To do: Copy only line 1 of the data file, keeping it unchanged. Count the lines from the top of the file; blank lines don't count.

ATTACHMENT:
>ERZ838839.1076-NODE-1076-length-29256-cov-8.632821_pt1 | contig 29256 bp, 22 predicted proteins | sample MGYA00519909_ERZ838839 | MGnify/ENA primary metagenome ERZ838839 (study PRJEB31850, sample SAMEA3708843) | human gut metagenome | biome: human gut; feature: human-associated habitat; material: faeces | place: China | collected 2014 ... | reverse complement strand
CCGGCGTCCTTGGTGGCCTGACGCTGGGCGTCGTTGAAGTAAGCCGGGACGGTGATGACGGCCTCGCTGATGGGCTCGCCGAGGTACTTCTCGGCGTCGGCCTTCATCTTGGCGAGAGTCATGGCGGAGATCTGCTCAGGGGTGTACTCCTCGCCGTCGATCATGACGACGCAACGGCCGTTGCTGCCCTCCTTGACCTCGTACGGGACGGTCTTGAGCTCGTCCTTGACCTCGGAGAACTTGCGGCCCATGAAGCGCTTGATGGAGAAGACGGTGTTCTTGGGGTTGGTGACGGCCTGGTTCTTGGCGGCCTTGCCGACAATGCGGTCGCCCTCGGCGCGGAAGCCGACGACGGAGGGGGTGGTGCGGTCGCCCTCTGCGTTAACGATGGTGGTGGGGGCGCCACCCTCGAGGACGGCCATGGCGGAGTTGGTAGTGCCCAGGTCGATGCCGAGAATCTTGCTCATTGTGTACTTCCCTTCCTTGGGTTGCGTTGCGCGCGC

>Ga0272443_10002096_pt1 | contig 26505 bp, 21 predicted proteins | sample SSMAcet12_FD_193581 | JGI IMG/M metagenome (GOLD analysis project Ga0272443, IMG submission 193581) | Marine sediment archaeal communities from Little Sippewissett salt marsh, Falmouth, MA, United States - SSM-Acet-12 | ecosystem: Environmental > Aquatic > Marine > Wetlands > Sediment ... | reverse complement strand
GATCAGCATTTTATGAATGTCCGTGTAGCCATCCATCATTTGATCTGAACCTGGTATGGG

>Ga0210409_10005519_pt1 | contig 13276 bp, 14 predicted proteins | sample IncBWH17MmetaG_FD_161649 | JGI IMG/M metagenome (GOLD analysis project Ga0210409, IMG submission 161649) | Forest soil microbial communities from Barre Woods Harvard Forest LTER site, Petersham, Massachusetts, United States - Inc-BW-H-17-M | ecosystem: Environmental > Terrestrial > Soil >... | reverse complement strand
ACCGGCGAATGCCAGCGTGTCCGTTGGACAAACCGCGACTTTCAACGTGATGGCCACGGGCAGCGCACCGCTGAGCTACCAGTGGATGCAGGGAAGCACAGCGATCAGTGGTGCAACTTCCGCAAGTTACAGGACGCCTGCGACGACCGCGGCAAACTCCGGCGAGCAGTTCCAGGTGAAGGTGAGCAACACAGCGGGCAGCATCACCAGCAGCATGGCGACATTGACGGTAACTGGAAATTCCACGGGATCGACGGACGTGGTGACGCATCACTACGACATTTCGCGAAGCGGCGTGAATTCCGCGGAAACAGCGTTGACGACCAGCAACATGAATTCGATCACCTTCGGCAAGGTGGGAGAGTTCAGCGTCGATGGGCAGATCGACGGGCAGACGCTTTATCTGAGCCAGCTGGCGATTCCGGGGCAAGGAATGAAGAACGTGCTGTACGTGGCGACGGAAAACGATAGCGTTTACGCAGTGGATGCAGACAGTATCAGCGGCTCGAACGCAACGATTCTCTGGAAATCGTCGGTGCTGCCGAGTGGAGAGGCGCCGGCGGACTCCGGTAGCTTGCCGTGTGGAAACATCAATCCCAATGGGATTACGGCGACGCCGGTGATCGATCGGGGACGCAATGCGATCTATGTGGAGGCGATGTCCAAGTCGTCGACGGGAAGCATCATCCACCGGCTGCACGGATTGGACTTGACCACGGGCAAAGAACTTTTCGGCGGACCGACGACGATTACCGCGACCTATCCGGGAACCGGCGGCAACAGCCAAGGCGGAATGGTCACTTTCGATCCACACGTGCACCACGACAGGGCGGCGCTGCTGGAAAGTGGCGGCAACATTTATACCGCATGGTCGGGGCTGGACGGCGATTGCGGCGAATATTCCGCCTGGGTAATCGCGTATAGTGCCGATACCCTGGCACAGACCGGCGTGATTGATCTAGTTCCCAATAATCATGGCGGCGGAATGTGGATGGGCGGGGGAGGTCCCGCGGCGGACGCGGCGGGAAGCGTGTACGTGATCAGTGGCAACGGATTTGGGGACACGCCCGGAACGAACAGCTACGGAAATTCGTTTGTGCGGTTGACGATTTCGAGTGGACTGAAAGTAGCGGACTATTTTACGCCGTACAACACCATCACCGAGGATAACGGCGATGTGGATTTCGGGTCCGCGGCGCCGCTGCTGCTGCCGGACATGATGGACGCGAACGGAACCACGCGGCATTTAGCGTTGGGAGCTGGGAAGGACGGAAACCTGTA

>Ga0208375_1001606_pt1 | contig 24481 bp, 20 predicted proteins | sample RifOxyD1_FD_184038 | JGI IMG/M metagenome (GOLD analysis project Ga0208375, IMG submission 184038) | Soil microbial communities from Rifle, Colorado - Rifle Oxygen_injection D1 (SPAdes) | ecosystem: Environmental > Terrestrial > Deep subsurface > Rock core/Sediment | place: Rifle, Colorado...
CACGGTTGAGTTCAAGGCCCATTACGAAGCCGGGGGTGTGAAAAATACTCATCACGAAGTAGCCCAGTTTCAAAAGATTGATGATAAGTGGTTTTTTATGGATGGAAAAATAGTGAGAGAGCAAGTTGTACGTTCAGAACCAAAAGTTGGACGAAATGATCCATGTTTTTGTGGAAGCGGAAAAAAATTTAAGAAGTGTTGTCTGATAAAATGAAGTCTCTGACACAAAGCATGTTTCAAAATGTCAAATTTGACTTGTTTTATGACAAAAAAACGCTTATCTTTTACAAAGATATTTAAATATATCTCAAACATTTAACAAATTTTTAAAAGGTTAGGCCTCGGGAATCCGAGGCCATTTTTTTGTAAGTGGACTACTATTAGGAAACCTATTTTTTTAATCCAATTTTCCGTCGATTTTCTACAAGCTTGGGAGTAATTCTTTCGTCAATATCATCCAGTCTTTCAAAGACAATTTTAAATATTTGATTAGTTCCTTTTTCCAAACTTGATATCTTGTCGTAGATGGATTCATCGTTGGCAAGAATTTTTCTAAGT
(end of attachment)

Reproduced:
>ERZ838839.1076-NODE-1076-length-29256-cov-8.632821_pt1 | contig 29256 bp, 22 predicted proteins | sample MGYA00519909_ERZ838839 | MGnify/ENA primary metagenome ERZ838839 (study PRJEB31850, sample SAMEA3708843) | human gut metagenome | biome: human gut; feature: human-associated habitat; material: faeces | place: China | collected 2014 ... | reverse complement strand